The notice error cannot be found harmless. In reversing in Sheppard, Judge Stephen Trott, former Deputy Attorney General of the United States under Ronald Reagan, states:
The constitutional requirement of a fair trial is not satisfied merely by the existence in the record of sufficient evidence to establish guilt. To apply such a test as dispositive would be to ignore other mandatory components of a fair trial, and would defeat the purpose of the notice requirement. The error in this case goes to the heart of our adversarial process and is inconsistent with elementary due process. We cannot regard as fair a trial in which the defendant’s right to defend was impaired by a lack of notice as to the nature and cause of the accusation. Under these circumstances, lack of constitutionally required notice necessarily denies a defendant the fundamental right to a fair trial. Such errors “abort  the basic trial process . . . or deny(y) it altogether.” Rose, 478 U.S. at 578, n. 6, 106 S.Ct. at 3106, n. 6.
Furthermore, in this case the prejudice emanating from the lack of notice is manifest. For example, this Court notes that: “The question of whether a misdemeanor could serve as a target offense was not raised below . . . [W]e assume [appellant] is claiming the court should . . . . sua sponte, have precluded the prosecutor from relying on misdemeanor target offenses.” 92 C.D.O.S. at 8521 n. 5. Had the defense been notified before trial, as the Constitution requires, of the prosecution’s theory that murder liability could be predicated on appellant’s intent to commit a misdemeanor, he could have preserved a full objection to the theory. Were that objection overruled, he could have at least requested full instructions on the underlying misdemeanors.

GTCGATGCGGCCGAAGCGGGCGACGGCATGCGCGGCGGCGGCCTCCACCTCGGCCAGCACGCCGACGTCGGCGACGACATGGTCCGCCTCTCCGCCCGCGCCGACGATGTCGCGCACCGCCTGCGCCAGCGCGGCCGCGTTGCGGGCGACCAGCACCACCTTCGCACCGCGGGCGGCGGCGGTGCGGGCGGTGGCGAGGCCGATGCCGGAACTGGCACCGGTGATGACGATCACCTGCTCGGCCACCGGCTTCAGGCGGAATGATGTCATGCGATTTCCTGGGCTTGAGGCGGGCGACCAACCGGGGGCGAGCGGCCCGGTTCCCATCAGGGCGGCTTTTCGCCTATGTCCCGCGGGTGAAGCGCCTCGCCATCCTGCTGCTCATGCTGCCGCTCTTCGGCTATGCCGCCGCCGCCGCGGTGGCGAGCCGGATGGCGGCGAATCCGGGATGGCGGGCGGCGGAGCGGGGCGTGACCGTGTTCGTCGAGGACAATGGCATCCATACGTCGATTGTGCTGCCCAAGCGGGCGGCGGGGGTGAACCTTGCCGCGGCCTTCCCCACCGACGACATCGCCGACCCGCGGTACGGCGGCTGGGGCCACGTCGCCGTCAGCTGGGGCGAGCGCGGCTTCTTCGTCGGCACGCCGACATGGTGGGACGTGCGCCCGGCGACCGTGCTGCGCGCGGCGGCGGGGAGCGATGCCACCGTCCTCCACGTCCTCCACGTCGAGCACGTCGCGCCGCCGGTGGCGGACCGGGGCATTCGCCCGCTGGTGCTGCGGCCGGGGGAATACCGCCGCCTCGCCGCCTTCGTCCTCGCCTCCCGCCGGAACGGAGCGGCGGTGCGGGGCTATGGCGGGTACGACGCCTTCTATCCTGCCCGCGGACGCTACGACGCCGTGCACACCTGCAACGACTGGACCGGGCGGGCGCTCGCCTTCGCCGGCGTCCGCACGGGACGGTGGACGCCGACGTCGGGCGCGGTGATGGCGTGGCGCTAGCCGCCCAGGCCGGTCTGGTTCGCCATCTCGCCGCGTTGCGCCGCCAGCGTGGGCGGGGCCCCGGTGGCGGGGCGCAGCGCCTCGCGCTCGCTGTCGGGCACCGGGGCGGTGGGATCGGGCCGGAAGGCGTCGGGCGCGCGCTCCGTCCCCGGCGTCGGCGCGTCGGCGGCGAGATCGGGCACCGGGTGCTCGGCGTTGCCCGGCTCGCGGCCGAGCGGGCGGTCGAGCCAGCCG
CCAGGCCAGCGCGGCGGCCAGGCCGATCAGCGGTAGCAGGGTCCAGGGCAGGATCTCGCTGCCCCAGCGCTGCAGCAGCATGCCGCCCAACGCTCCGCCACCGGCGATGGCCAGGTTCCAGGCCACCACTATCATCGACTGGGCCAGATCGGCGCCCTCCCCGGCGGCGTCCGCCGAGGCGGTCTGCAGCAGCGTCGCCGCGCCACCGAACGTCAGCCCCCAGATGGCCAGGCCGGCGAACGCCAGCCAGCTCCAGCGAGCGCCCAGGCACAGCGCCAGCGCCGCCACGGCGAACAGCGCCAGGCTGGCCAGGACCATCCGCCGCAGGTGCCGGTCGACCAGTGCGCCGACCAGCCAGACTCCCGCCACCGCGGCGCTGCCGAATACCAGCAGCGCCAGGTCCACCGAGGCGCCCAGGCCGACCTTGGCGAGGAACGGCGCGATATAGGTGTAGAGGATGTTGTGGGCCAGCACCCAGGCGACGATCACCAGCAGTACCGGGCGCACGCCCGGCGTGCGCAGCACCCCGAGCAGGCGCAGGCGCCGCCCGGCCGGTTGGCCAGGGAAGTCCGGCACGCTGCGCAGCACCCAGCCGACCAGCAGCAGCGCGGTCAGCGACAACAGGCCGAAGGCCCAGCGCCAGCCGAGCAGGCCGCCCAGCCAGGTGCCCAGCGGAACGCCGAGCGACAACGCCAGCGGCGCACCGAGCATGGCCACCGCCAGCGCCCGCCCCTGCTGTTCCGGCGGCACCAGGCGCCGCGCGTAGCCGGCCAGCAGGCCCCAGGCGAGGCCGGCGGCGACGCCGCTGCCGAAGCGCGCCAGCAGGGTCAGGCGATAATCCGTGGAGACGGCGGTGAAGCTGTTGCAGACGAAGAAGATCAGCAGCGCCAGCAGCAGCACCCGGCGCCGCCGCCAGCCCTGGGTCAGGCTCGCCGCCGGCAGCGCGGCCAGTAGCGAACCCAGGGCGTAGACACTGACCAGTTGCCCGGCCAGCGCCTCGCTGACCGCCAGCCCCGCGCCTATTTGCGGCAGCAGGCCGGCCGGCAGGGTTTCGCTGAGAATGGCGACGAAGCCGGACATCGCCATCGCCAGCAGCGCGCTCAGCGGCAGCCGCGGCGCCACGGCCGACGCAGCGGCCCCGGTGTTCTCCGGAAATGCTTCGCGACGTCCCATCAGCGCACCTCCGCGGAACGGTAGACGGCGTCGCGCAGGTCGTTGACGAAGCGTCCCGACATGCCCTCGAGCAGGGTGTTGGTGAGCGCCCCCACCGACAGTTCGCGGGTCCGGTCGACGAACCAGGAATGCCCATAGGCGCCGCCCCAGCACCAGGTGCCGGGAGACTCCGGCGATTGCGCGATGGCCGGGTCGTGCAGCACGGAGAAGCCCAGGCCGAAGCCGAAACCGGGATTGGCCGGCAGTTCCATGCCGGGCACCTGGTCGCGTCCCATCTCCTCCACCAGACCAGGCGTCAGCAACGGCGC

But, most importantly, he could have presented evidence and argument that Defendant did not have the intent to commit misdemeanors listed by the prosecutor. This Court affirms largely on its conclusion that “there was no evidence or argument to the effect that defendant, Reed and Jackson entered upon some plan that did not satisfy the definitions of the suggested target offenses. . . .” Id. at 8524. But during the entire taking of evidence appellant and his counsel were on notice only that they were facing a charge of murder with malice aforethought and premeditation. Appellant’s counsel’s closing argument had been written before he learned that the state’s theory of guilt was that malice aforethought could be supplanted by the intent to commit a misdemeanor, since notice of that theory was provided for the first time literally minutes before appellant’s counsel rose to argue. (Compare RT 1148‑49 and 1151).
As our Supreme Court said in reversing in In re Robert G.
and People v. Lohbauer, supra:
It may never be known with any confidence after a conviction what defenses might have been asserted had defendant been given adequate and advance notice of the possible offense for which he was criminally vulnerable.
31 Cal.3d at 442, citing 29 Cal.3d at 370. As in those cases,
the constitutional defect of lack of notice requires reversal of I.M.’s conviction.